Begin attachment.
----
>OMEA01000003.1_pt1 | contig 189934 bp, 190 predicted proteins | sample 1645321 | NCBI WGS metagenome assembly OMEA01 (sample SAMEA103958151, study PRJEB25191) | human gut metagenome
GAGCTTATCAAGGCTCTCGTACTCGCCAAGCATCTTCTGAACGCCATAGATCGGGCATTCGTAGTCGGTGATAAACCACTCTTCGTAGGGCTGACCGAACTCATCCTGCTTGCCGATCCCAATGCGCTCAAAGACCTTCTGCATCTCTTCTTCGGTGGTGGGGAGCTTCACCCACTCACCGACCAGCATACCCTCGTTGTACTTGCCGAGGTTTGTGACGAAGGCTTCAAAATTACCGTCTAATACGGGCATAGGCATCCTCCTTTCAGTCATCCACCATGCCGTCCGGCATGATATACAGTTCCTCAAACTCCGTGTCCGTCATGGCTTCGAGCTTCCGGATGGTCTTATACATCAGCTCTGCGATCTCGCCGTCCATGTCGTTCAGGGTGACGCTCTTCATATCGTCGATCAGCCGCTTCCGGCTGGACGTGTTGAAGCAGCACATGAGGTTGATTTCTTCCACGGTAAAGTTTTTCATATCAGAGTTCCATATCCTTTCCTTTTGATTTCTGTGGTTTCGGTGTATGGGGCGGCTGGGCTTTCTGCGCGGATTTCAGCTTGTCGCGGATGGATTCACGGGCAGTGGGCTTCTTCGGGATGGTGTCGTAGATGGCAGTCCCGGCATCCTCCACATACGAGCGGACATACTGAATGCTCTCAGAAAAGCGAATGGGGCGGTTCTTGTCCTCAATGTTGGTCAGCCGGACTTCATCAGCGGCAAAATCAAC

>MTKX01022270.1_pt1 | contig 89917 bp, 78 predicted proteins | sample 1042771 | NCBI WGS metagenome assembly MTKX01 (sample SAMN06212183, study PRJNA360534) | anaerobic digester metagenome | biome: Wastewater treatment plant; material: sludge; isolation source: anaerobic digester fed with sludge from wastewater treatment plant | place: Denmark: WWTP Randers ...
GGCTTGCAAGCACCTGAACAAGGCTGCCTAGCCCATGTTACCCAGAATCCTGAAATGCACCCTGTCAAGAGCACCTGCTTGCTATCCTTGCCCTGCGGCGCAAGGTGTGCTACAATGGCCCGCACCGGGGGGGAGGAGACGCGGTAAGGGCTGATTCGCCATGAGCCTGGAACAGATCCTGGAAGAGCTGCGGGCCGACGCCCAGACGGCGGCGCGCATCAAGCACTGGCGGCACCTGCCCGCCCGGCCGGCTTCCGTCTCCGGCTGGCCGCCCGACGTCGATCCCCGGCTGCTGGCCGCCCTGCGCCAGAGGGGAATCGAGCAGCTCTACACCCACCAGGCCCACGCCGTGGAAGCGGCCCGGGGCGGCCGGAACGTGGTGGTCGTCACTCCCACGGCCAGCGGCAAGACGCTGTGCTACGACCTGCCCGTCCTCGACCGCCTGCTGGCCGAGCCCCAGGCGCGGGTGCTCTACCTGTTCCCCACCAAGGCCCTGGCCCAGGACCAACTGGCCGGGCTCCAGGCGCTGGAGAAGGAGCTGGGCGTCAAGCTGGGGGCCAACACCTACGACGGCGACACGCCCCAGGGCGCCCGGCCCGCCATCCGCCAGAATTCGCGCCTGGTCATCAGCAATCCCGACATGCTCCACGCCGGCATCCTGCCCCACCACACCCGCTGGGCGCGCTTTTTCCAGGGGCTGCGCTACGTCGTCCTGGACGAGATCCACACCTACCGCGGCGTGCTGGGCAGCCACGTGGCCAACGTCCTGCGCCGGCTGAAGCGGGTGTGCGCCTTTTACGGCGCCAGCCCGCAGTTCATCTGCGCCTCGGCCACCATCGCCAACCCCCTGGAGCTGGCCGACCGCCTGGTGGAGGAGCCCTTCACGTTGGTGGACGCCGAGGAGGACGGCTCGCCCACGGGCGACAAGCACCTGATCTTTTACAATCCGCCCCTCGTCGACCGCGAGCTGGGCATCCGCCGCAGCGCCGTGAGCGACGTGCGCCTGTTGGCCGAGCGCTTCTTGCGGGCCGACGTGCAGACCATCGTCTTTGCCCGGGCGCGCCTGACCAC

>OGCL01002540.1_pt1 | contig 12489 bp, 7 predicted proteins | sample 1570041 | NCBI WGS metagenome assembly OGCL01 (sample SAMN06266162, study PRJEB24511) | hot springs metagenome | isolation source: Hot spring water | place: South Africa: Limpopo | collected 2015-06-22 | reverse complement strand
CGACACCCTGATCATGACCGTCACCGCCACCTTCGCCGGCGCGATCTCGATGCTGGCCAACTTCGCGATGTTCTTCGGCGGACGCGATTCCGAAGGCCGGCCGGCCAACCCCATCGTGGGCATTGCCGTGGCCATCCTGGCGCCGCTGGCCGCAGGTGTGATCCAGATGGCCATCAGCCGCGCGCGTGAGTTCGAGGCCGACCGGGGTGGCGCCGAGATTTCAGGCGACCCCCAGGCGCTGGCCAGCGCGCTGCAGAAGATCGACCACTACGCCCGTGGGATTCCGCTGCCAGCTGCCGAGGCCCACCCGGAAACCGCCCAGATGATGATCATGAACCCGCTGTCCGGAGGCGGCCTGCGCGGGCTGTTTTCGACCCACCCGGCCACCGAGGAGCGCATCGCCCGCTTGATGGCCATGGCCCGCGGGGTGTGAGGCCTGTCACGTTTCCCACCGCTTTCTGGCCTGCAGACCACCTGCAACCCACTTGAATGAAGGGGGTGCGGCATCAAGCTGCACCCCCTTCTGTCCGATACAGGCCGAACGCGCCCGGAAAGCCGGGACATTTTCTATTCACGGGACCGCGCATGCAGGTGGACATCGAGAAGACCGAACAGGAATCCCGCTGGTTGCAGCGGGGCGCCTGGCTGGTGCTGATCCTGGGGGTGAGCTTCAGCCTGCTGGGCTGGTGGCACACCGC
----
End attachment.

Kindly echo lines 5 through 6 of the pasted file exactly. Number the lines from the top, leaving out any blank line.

>OGCL01002540.1_pt1 | contig 12489 bp, 7 predicted proteins | sample 1570041 | NCBI WGS metagenome assembly OGCL01 (sample SAMN06266162, study PRJEB24511) | hot springs metagenome | isolation source: Hot spring water | place: South Africa: Limpopo | collected 2015-06-22 | reverse complement strand
CGACACCCTGATCATGACCGTCACCGCCACCTTCGCCGGCGCGATCTCGATGCTGGCCAACTTCGCGATGTTCTTCGGCGGACGCGATTCCGAAGGCCGGCCGGCCAACCCCATCGTGGGCATTGCCGTGGCCATCCTGGCGCCGCTGGCCGCAGGTGTGATCCAGATGGCCATCAGCCGCGCGCGTGAGTTCGAGGCCGACCGGGGTGGCGCCGAGATTTCAGGCGACCCCCAGGCGCTGGCCAGCGCGCTGCAGAAGATCGACCACTACGCCCGTGGGATTCCGCTGCCAGCTGCCGAGGCCCACCCGGAAACCGCCCAGATGATGATCATGAACCCGCTGTCCGGAGGCGGCCTGCGCGGGCTGTTTTCGACCCACCCGGCCACCGAGGAGCGCATCGCCCGCTTGATGGCCATGGCCCGCGGGGTGTGAGGCCTGTCACGTTTCCCACCGCTTTCTGGCCTGCAGACCACCTGCAACCCACTTGAATGAAGGGGGTGCGGCATCAAGCTGCACCCCCTTCTGTCCGATACAGGCCGAACGCGCCCGGAAAGCCGGGACATTTTCTATTCACGGGACCGCGCATGCAGGTGGACATCGAGAAGACCGAACAGGAATCCCGCTGGTTGCAGCGGGGCGCCTGGCTGGTGCTGATCCTGGGGGTGAGCTTCAGCCTGCTGGGCTGGTGGCACACCGC